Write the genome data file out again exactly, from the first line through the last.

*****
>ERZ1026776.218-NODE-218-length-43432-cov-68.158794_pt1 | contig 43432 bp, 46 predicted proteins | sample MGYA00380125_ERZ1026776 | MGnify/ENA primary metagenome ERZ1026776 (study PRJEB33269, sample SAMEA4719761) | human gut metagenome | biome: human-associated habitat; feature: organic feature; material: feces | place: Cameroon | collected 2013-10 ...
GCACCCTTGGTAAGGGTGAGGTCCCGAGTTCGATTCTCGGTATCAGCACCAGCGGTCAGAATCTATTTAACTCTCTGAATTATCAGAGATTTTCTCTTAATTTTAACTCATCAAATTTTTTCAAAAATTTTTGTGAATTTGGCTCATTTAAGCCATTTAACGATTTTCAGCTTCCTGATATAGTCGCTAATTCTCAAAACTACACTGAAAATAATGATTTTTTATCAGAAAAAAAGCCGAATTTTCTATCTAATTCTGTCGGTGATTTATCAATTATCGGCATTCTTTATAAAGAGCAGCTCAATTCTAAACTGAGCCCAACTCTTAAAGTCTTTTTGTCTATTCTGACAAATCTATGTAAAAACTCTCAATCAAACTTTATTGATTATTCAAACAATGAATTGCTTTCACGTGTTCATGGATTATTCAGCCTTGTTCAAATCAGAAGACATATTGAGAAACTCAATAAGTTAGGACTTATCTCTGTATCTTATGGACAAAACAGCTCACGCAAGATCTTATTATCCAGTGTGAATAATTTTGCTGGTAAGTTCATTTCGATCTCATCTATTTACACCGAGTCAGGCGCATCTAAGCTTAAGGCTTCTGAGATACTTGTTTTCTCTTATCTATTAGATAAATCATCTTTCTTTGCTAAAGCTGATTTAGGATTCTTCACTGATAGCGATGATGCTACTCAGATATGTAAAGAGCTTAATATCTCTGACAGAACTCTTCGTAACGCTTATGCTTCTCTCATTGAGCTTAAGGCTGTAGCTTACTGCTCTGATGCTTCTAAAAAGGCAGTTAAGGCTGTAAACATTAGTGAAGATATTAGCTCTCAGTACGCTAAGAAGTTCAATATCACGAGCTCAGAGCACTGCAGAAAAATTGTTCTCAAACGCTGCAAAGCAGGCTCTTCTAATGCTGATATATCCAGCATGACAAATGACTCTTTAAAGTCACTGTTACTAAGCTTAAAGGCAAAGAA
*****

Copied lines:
>ERZ1026776.218-NODE-218-length-43432-cov-68.158794_pt1 | contig 43432 bp, 46 predicted proteins | sample MGYA00380125_ERZ1026776 | MGnify/ENA primary metagenome ERZ1026776 (study PRJEB33269, sample SAMEA4719761) | human gut metagenome | biome: human-associated habitat; feature: organic feature; material: feces | place: Cameroon | collected 2013-10 ...
GCACCCTTGGTAAGGGTGAGGTCCCGAGTTCGATTCTCGGTATCAGCACCAGCGGTCAGAATCTATTTAACTCTCTGAATTATCAGAGATTTTCTCTTAATTTTAACTCATCAAATTTTTTCAAAAATTTTTGTGAATTTGGCTCATTTAAGCCATTTAACGATTTTCAGCTTCCTGATATAGTCGCTAATTCTCAAAACTACACTGAAAATAATGATTTTTTATCAGAAAAAAAGCCGAATTTTCTATCTAATTCTGTCGGTGATTTATCAATTATCGGCATTCTTTATAAAGAGCAGCTCAATTCTAAACTGAGCCCAACTCTTAAAGTCTTTTTGTCTATTCTGACAAATCTATGTAAAAACTCTCAATCAAACTTTATTGATTATTCAAACAATGAATTGCTTTCACGTGTTCATGGATTATTCAGCCTTGTTCAAATCAGAAGACATATTGAGAAACTCAATAAGTTAGGACTTATCTCTGTATCTTATGGACAAAACAGCTCACGCAAGATCTTATTATCCAGTGTGAATAATTTTGCTGGTAAGTTCATTTCGATCTCATCTATTTACACCGAGTCAGGCGCATCTAAGCTTAAGGCTTCTGAGATACTTGTTTTCTCTTATCTATTAGATAAATCATCTTTCTTTGCTAAAGCTGATTTAGGATTCTTCACTGATAGCGATGATGCTACTCAGATATGTAAAGAGCTTAATATCTCTGACAGAACTCTTCGTAACGCTTATGCTTCTCTCATTGAGCTTAAGGCTGTAGCTTACTGCTCTGATGCTTCTAAAAAGGCAGTTAAGGCTGTAAACATTAGTGAAGATATTAGCTCTCAGTACGCTAAGAAGTTCAATATCACGAGCTCAGAGCACTGCAGAAAAATTGTTCTCAAACGCTGCAAAGCAGGCTCTTCTAATGCTGATATATCCAGCATGACAAATGACTCTTTAAAGTCACTGTTACTAAGCTTAAAGGCAAAGAA